The fashion phone returns: LG’s Prada reviewed


It would be a safe assumption to suggest that few smartphone handsets are designed to evoke a sense of luxury, but here in the Prada, we have exactly that. The name “Prada” brings a touch more prestige than the common phone manufacturer that would normally grace this handset may receive.

In fact, the regular Prada customer would expect that a phone brandishing this name would be a premium phone, no different to the high quality apparel and accessories the company offers.

For the most part, these people will be satisfied, as much of the technology thrown into the Prada is of a high standard.

While the phone lacks what seems to be hot premium technology for smartphones in 2012 – a quad-core processor – the dual-core chip on offer in this handset doesn’t have many problems running most applications. We had the occasional slow down in Instagram, but that could be fixed up in a patch later on for that app. In general, most applications ran quickly, with little lagging while browsing the web or switching between other apps.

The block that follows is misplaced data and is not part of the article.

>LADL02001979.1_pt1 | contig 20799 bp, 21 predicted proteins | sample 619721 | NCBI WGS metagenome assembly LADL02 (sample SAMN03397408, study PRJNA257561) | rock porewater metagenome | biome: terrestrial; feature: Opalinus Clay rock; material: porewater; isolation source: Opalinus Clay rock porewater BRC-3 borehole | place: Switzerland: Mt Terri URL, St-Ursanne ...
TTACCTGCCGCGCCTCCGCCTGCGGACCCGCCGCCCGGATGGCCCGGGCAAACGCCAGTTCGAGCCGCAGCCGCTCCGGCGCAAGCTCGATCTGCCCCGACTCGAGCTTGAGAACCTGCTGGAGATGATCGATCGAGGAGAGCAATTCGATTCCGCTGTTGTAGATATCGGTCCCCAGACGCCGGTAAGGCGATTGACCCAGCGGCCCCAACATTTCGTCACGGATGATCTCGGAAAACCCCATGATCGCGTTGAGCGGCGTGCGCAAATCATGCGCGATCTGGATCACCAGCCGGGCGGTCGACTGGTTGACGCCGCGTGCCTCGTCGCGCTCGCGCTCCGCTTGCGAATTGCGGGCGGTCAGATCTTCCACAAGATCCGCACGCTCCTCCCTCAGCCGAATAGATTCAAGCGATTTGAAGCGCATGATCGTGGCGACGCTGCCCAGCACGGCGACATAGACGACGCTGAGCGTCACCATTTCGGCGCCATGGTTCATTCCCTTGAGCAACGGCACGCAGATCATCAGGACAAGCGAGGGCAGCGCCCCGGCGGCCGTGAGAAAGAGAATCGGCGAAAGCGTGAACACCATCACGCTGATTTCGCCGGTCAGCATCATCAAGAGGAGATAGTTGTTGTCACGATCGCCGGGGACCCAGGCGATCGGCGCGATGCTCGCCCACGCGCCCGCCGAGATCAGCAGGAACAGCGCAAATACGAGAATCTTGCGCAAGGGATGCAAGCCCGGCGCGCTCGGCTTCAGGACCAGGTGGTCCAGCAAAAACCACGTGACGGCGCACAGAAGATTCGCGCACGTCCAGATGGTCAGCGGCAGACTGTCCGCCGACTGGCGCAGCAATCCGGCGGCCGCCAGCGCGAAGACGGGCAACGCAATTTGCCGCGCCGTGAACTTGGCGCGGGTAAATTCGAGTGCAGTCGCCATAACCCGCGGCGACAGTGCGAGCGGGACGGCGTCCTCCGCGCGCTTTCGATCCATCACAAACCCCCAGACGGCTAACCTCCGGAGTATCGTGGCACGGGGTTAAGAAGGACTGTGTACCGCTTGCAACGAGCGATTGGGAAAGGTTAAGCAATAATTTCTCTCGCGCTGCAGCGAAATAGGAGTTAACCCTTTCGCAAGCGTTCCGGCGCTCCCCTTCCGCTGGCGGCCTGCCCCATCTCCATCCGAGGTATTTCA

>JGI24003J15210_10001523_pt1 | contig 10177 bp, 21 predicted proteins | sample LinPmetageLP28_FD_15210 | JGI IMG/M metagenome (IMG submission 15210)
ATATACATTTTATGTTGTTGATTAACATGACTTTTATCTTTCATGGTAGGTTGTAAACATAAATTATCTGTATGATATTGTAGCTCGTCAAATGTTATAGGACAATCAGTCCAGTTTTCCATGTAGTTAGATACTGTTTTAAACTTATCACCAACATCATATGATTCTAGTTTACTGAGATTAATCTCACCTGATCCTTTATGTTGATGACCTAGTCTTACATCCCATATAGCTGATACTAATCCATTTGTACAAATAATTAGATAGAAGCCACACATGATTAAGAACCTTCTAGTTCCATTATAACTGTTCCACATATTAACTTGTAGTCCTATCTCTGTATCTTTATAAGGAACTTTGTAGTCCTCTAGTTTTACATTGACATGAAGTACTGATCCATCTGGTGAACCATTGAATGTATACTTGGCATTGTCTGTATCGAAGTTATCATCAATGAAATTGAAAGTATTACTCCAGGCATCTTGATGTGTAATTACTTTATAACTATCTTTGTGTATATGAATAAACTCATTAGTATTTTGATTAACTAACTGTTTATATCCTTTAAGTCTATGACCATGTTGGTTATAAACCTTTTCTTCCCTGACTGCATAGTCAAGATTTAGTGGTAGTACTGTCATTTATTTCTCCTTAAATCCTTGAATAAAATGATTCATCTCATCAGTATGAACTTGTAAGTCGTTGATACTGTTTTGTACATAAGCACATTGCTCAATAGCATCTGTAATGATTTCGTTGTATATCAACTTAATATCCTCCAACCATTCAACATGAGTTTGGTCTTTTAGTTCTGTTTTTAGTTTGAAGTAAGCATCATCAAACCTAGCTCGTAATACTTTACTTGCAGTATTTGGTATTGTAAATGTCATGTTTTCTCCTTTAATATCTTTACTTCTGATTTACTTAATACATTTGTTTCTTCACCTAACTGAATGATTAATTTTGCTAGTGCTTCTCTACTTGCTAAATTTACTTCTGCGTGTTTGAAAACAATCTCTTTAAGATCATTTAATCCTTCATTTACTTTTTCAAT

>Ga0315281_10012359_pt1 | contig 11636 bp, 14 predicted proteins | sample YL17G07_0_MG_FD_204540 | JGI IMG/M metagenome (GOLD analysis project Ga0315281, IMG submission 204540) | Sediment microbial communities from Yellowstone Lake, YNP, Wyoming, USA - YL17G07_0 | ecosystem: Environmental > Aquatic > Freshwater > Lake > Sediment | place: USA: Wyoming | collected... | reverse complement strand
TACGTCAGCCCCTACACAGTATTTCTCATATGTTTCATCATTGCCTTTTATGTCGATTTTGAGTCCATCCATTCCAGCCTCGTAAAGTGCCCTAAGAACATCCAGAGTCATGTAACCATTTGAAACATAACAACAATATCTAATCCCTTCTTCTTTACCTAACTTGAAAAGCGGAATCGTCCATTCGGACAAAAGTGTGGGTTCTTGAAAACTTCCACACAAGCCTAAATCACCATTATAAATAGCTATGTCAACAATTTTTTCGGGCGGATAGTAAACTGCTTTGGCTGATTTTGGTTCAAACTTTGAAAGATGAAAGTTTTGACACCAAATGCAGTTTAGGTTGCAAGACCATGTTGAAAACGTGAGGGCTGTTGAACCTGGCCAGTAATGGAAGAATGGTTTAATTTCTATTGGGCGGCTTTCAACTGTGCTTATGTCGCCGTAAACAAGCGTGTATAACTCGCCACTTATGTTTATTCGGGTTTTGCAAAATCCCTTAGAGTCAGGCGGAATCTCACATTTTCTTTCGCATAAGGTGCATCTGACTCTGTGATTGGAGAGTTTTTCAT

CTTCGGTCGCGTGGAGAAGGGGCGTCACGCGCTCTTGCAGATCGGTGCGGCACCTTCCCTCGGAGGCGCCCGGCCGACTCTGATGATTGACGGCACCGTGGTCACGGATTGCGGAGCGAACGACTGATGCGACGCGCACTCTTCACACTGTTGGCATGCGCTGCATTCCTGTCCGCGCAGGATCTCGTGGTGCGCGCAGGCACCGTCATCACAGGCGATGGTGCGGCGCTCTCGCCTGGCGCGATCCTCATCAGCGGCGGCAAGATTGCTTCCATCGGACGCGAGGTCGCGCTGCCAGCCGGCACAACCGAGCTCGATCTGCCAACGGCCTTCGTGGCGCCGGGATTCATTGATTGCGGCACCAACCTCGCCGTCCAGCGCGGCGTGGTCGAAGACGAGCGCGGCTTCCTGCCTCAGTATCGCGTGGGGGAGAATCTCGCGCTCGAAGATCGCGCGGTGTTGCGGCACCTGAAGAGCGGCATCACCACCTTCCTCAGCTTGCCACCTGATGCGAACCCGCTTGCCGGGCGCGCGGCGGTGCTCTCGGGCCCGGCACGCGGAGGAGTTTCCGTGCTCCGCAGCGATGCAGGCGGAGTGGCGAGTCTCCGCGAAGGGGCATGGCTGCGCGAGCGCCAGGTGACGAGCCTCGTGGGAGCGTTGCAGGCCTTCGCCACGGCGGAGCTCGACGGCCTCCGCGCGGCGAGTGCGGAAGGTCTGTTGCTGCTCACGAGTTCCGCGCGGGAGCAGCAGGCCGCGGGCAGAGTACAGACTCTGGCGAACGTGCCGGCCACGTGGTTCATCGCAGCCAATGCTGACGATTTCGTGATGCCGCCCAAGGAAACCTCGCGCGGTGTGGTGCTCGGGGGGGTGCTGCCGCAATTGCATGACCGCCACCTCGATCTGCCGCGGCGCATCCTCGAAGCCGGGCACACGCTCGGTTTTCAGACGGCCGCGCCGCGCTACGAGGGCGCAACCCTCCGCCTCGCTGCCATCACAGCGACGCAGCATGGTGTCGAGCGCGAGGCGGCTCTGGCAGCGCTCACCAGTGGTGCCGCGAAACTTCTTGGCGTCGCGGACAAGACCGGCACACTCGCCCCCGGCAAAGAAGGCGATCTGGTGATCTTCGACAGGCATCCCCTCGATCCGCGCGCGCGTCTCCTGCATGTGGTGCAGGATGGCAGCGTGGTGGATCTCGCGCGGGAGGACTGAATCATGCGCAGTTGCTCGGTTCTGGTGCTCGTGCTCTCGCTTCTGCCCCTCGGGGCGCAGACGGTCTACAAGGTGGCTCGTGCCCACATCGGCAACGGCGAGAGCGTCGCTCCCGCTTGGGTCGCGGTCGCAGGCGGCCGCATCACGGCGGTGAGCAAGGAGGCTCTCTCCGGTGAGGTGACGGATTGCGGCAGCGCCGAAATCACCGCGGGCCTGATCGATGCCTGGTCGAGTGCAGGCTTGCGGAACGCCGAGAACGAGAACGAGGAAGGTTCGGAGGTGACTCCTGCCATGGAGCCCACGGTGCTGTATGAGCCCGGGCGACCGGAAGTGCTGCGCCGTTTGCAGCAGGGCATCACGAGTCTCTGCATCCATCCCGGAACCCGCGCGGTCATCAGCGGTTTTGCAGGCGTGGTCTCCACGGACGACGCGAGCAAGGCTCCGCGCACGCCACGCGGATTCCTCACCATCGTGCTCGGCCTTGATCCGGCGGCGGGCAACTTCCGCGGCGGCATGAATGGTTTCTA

The Prada features a very black and white look.

Support for a recent version of Bluetooth (3.0) is useful as is the inclusion of Near-Field Communication (NFC) technology, which could prove particularly handy if heading to a destination that allows you to make payments over your phone. An eight megapixel camera with LED flash is also present, a useful addition that features reasonable colour recreation and little noise in dark environments.

The 4.3 screen has decent viewing angles, but could certainly do with a boost in resolution, however, as the 480×800 resolution isn’t in the same league as the Prada name. We’d expect higher, as many handsets now offer at least 540×960, the so-called high resolution of last year.

From the software point of view, LG has tried to make Android look a little different with the Prada, specifically making a monochrome interface that features simple white icons, widgets, and an emphasis on minimalist design. While this can look striking, it only works with the apps LG has made them for.

The moment you install apps from anyone else – including the makers of Android, Google – you’ll find a bright and cheerful colour icon waiting for you, completely clashing with the minimalist scheme that was built for this handset.

That’s cause for a little frown, but that sad face might just get a little deeper when you see some of the other issues found on the phone.